What Is Geostructural Design + Engineering?

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Geostructural design is a specialized discipline combining traditional structural engineering with geotechnical expertise to examine how a structure and the earth will interact with each other. Engaging with a geostructural designer early in a project can prevent errors before they occur, mitigate construction risks and identify adequate constructibility. When applied effectively, the resulting design is efficient, long-lasting and sturdy.



Geotechnical and structural engineers are both civil engineers, yet they have specialties that define their areas of expertise. Despite this, of all civil engineer types, geotechnical and structural engineers are the most similar because they both perform stability, stress and strain calculations for structures.

Geotechnical engineers rely on subsurface characterization to determine the engineering properties of the earth materials they design for. Structural engineers create drawings and specifications, perform calculations and design structural components with known engineering properties. Combining these two professionals is the practice of geostructural engineering.


1.1 What Is Geostructural Design

Site retaining walls, below-grade support of excavation walls, micropile design, slope reinforcement, ground anchors and deep foundation design are examples of how geotechnical and structural engineers blend, resulting in geostructural design. The practice of geostructural design is unique and requires blended knowledge of these specialty areas of civil engineering.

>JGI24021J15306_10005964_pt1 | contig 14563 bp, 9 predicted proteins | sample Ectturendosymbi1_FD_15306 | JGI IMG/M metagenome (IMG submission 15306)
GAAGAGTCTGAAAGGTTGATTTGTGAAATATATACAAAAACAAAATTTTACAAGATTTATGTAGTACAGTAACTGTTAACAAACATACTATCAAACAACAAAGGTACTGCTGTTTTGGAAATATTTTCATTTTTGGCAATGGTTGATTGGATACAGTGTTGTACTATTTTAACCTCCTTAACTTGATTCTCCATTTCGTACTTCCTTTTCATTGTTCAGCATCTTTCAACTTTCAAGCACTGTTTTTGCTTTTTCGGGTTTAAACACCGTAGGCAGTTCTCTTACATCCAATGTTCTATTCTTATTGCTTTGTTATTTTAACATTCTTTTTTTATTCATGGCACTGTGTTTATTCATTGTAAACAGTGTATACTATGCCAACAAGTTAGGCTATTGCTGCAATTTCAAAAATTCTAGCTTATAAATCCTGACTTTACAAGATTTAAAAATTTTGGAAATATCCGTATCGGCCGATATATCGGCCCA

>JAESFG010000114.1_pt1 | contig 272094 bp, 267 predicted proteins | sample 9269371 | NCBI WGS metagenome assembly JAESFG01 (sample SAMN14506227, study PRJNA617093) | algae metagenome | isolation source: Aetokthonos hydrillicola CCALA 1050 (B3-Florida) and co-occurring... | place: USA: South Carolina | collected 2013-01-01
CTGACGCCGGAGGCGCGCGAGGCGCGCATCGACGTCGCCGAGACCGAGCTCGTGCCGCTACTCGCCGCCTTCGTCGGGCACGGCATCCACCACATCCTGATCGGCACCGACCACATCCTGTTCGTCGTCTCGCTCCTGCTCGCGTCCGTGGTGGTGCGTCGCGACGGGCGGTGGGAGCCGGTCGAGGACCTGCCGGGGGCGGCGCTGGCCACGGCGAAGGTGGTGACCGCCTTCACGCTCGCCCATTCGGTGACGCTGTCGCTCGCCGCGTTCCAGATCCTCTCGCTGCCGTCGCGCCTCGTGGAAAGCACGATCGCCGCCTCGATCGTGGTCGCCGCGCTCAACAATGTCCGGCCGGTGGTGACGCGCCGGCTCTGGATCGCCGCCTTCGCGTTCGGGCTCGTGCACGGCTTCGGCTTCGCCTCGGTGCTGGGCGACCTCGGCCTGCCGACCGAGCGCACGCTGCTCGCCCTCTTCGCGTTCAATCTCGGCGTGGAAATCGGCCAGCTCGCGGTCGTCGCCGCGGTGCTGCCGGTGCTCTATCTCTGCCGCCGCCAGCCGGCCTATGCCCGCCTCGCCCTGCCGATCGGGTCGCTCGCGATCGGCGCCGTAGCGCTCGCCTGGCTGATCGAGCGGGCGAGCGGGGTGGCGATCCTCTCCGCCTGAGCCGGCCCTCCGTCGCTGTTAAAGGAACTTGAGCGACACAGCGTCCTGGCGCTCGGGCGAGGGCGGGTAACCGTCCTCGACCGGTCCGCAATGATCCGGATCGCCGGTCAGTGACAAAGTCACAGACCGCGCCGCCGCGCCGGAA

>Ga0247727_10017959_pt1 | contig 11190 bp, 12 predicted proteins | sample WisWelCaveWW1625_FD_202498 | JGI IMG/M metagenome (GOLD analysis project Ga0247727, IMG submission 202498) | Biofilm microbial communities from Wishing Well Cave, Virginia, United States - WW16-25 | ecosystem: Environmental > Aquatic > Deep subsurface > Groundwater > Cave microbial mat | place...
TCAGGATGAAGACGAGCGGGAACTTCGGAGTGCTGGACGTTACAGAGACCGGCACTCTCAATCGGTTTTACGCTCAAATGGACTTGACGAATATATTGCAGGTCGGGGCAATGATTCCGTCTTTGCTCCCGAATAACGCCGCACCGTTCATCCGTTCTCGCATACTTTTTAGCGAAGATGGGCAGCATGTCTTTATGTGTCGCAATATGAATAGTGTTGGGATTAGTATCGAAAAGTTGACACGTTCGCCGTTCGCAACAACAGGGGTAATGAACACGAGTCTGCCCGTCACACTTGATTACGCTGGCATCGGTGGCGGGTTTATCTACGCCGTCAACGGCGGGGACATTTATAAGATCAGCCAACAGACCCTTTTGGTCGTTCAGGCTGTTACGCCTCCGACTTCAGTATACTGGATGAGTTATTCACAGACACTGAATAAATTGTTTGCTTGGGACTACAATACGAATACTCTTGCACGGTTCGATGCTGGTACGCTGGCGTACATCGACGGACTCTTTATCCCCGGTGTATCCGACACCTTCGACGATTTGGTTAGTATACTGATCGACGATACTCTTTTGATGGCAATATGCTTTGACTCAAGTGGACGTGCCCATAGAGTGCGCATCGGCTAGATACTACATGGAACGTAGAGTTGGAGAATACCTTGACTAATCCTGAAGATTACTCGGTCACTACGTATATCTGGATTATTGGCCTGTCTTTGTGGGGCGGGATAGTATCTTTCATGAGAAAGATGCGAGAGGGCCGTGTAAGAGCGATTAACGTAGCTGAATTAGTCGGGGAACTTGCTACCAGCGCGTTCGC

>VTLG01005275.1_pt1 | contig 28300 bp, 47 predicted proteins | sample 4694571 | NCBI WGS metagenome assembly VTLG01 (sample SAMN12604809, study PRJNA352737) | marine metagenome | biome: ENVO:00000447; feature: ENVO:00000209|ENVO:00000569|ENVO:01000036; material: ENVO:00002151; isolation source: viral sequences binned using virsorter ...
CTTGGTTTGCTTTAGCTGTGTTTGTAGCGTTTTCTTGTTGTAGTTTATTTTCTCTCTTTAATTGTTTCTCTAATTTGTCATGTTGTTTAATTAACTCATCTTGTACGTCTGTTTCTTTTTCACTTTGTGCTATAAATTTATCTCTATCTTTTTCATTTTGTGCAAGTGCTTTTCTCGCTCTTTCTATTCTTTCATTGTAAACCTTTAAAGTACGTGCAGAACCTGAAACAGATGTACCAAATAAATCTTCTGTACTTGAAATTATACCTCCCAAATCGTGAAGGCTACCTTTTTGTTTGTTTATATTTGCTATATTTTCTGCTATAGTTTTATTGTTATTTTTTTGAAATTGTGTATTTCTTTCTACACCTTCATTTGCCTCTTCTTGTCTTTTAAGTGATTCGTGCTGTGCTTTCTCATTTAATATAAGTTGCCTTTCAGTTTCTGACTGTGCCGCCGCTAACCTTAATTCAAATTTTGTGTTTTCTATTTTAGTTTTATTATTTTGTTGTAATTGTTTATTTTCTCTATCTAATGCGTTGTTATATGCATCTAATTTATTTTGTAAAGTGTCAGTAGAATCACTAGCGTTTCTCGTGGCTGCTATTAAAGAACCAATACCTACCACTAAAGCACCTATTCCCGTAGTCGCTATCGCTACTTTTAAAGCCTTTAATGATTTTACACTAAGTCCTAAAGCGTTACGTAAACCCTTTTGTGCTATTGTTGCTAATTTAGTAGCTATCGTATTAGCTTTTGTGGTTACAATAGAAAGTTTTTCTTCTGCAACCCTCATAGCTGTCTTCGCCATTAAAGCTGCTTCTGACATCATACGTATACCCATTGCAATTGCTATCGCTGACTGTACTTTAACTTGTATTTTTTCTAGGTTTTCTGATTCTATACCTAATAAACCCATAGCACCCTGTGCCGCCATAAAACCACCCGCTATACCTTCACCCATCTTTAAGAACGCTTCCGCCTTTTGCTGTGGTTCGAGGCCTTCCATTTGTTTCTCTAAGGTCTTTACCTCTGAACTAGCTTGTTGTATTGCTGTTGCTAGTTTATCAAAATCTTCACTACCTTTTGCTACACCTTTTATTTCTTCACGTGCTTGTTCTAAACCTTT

Any municipality, commercial or residential builder preparing for a construction project benefits from engaging with an experienced geostructural designer to protect their investment and control costs.

While geostructural design can be conducted before, during or after a construction project, the best and most cost-effective results come from geostructural design completed before construction begins.

1.2 What Is Geostructural Design
Projects that benefit from geostructural design include excavation and foundation design, such as helical piers, mixed-soil walls and structural bracing and shoring, as well as ground-improvement design, such as seepage-inhibiting walls, rock and full displacement columns and soil-retention designs.


ECS completed work on a project in Prince William County, Virginia, an area known for landslide risks. The project included constructing a large parking garage and mixed-use development near the crest of the top of a slope.

The slope led down to train tracks and a future train station. Conventional geotechnical slope-stability analysis indicated that the slope was not sufficiently stable to construct the garage and mixed-use development safely.

To stabilize the slope adequately, ECS conducted a slope-reinforcement geostructural design that included a row of closely spaced, reinforced-concrete drilled shafts extending deep into the soil profile. The shafts were subject to shear and moment forces from the unstable slope’s movements.

Determining the forces and moments on the deeply embedded shafts required a strong grasp of geotechnical engineering, and the size and reinforcing details of the drilled shafts required a similar grasp on structural engineering.


Additional resources

This is part one in a series about geostructural design. View more here:

About the experts

Karl Higgins, PE, D.GE, earned a bachelor’s and master’s in engineering with a focus on geotechnical engineering.

Doug Chappell, PE, has a bachelor’s degree in mining engineering with experience in consulting and design-build specialty contracting.

Combined, they have more than 60 years of experience. Together, Doug and Karl lead the geostructural design practice at ECS.

Contact us to discuss your geostructural design needs.